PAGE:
2. Literature Review

Much of the research to date on postdoctoral research fellowships (PDRF) has been in the natural sciences where they have been common since the 1970s. This research reveals a general lack of consistency in the definition of the PDRF, great variation in how it is conceived, and differences in the title by which fellows are known [6]. Despite these differences, typically, research fellows require or must be close to completion of a PhD. PDRFs are usually temporary positions, often limited to early career researchers (ECRs) within the first five years post-Ph.D., which contain a substantive degree of research or scholarship, providing the research fellow with time, freedom, and support for publication, including supervision by a senior scholar [6].

The limited but growing body of literature has tended to concentrate on the general demographics of research fellows, their employment opportunities, and training (e.g., [68]). This literature also identifies benefits of the PDRF, at both the individual and organizational levels [6, 9, 10]. At the individual level research fellowships can provide a valuable opportunity to support ECRs to engage in sustained research and gain additional research skills and are often viewed as a stepping-stone into academia [6, 10]. In particular, increased opportunity to publish and attract external funding contributes to the development of research fellows’ profiles, building their academic identities, establishing their place in the academic world, and potentially fast-tracking their career [6]. Moreover, if the research fellowship position is outside their home country it can support research fellows’ integration into international networks [11].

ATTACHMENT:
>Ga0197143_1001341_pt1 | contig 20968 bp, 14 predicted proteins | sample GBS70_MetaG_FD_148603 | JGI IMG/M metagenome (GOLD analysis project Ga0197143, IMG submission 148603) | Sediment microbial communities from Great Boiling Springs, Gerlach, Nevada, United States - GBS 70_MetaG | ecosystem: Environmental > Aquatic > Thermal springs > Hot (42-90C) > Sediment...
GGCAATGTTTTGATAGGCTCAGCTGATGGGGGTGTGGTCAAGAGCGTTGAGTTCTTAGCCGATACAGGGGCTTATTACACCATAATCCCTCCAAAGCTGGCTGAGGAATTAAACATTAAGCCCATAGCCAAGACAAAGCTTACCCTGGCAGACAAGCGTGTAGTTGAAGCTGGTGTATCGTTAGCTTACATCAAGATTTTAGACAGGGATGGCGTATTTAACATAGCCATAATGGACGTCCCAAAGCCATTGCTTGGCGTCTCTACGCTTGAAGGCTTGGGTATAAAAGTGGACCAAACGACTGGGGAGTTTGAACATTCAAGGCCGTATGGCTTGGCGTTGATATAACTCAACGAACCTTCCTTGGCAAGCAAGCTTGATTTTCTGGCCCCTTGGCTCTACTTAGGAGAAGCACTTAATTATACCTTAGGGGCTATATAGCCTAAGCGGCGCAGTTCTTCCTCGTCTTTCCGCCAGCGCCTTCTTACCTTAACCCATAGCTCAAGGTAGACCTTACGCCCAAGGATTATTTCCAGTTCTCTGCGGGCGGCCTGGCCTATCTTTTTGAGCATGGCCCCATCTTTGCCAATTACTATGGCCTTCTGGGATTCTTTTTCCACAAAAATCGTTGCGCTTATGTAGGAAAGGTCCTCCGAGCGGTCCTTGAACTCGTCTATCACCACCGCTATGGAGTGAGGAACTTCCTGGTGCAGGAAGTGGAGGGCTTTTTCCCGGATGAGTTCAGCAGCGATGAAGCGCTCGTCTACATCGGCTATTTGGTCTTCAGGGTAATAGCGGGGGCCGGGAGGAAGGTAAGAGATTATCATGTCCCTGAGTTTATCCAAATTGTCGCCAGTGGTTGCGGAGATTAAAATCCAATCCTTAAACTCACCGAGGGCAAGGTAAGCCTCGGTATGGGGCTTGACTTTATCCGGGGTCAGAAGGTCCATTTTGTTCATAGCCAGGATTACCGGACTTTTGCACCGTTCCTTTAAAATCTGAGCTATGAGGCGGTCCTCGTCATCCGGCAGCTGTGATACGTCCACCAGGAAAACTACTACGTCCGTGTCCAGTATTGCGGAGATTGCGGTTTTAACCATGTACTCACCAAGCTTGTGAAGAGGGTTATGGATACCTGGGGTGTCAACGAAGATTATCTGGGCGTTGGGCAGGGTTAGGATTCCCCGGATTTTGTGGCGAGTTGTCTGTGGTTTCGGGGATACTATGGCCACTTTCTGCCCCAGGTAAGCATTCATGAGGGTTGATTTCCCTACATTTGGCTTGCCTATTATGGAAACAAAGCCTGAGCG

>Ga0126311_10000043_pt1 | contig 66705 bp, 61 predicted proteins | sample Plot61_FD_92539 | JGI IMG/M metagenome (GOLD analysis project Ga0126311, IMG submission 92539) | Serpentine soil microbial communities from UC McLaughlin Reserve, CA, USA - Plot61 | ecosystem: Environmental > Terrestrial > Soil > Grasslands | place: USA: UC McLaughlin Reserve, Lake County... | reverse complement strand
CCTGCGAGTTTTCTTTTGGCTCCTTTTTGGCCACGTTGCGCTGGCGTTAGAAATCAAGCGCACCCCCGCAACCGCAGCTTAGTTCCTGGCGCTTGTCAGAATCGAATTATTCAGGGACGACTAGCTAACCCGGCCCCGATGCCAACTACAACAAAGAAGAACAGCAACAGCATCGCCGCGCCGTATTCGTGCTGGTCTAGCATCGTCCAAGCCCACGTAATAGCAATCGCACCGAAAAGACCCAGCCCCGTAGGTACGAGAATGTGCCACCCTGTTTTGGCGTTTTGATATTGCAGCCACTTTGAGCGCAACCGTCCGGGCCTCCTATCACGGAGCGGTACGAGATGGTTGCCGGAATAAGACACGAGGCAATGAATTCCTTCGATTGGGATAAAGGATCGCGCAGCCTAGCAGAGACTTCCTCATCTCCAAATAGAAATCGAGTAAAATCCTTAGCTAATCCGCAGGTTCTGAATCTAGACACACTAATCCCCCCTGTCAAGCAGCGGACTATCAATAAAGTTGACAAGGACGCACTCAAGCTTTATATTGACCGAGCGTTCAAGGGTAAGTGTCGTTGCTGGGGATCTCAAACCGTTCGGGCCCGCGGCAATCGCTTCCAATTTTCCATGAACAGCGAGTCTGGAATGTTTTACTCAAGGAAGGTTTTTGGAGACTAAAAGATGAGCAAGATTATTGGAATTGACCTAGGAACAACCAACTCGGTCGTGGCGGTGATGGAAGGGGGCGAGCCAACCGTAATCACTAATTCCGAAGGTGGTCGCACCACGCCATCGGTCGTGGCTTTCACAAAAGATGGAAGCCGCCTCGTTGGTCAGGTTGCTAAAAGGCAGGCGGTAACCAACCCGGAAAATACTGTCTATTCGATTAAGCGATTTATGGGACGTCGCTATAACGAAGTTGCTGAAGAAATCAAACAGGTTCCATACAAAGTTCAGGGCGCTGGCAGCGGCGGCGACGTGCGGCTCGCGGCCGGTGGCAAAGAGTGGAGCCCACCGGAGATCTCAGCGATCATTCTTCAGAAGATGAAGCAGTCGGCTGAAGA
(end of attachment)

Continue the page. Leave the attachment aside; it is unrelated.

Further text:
Research fellowships also have benefits at the organisational level. With greater casualisation of the workforce and scarcity of tenured teaching positions in universities, PDRFs can be a way of retaining recently graduated PhDs—who then contribute to the university’s research output and targets [6] and the intellectual life of their institutes, potentially strengthening a research intensive ethos within faculties of education by making research activities visible. This is especially important in teacher education, where research is seen as one of the key factors for quality education [12].

In spite of the benefits, there are some challenges. Research fellows can be poorly paid, and PDRF’s temporary and insecure nature can place stress on them. Further, with few tenured academic positions available, not all research fellows gain ongoing employment [13] given their limited teaching experience. So research fellows’ expectations of a research career can come into conflict with the reality of the academic world, where the PDRF can operate as a kind of “limbo” with many research fellows continuing in ongoing contract research positions or turning to other sectors like applied research or to administrative positions [6, 10]. Therefore, as Rybarczyk et al. [8] suggest, there is a growing need to prepare research fellows for other than research responsibilities in an academic career such as teaching, contributions to departmental service, and administration.